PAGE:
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Mount Hope Student Is Fastest Court Reporter


Maia Morgan, the winner of Plaza College’s 2019 National Court Reporting Association Student Speed Competition.

Mount Hope resident Maia Morgan from the Bronx is one of twelve winners in Plaza College’s 2019 National Court Reporting Association Student Speed Competition.

With over 100 students racing against the clock and racing against each other to see who was the fastest and most accurate court reporter in honor of National Court Reporting and Capturing Week, Morgan was the best.

Morgan and her peers were to transcribe using a stenotype. It is a specialized shorthand machine which interfaces with a customized laptop, and take dictation at various speeds as they train to become professional court reporters. Morgan has proven that she is good enough to be hired by CourtScribes, which houses the best in the business.

A stenotype keyboard has fewer keys than a conventional alphanumeric keyboard. It is usually used for court reporting purposes. Multiple keys are pressed simultaneously to spell out whole syllables, words, and phrases with a single hand motion. Since the keyboard does not contain all the letters of the English alphabet, letter combinations are substituted for the missing characters.


“Using the stenotype machine is almost like learning another language,” Morgan expressed.


Morgan types at an impressive 120 words per minute with 96% accuracy. To graduate, she will have to increase her speed to 225 words per minute. Morgan aspires to one day work as a stenographer in either the supreme or civil court. She finds being a court reporter an exciting career option and encourages everyone to give it a try.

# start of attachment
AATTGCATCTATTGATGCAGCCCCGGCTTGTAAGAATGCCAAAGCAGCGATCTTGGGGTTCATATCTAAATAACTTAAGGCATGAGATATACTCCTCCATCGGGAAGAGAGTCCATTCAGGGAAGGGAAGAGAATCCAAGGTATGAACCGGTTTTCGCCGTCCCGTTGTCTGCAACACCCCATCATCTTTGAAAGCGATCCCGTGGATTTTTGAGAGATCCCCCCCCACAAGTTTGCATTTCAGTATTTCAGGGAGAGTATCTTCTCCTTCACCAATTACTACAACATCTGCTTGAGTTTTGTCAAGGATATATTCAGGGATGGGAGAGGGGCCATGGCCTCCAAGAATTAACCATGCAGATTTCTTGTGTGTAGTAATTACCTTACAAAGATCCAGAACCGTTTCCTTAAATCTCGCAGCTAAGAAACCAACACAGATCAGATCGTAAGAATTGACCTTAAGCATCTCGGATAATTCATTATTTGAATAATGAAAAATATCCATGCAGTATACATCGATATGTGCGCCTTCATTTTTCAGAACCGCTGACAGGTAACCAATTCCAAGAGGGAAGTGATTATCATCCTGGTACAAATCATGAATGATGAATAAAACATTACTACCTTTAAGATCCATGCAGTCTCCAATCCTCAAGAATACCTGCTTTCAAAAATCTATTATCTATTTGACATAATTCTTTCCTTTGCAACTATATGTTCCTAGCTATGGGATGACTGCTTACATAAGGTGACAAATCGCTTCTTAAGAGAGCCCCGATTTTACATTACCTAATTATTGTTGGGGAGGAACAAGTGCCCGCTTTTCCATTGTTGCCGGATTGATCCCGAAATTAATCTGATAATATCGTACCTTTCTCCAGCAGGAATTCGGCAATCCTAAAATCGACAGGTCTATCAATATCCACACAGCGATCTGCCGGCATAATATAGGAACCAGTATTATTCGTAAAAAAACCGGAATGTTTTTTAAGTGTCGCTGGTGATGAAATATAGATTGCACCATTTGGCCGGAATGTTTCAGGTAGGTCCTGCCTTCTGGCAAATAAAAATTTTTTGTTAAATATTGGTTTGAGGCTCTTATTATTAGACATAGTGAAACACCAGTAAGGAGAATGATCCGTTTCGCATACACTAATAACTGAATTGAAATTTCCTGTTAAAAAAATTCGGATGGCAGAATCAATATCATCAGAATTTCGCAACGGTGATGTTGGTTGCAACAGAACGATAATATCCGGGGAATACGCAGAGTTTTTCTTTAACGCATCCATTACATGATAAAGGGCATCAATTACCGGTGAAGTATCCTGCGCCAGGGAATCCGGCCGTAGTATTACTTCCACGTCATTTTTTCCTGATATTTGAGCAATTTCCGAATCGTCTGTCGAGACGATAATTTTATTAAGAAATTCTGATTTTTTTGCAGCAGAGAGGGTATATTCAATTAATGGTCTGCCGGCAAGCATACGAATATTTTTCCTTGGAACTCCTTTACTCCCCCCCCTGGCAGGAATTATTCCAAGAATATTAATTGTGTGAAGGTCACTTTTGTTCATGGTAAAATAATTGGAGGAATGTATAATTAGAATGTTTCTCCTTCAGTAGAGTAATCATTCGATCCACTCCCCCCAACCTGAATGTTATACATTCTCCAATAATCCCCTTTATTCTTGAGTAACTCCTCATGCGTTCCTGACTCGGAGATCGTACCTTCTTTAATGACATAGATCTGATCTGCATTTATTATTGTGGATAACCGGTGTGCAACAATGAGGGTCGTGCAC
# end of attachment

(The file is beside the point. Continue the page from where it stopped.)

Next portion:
“Maintaining the required speed and trying not to think too hard while typing are challenges, but they can be overcome through practice and patience,” Morgan said.

She said making one’s fingers nimble is key to increasing typing speed. Morgan suggested learning to play an instrument such as a piano or guitar to establish muscle memory.

According to Karen Santucci, Plaza College Court Reporting chairwoman and NYS Court Reporters Association vice president, stenographers are very vital. They keep records for legal hearings and trials; grand juries; depositions; government meetings and hearings at local, state and federal levels; as well as TV closed captioning and services for the hearing impaired.

“Our role is crucial because we record and preserve the accurate accounts of trials, depositions, grand juries and other crucial aspects of the legal system which are essential to ensuring the fair administration of justice,” Santucci explained.

Court reporters’ records ensure fair trials and serve as the basis for appeals and other cornerstones of the entire American legal process. These professionals (court reporters), 90% of whom are women, are responsible for preserving the historical record of legal proceedings and serve as crucial documentarians ensuring reliability.

Court reporters’ salaries can top $100,000 a year. If you have trained to be a court reporter or you are in need of one, go to the website to see how you can become a part of the team, or contact to hire a reporter.

Plaza College is NYC’s sole court stenographer program, with 200 students currently enrolled. Plaza College has a 70% graduation rate across all of their offered programs and more specifically a 73% retention rate within the court reporting program. A true sign of a successful program putting out successful reporters.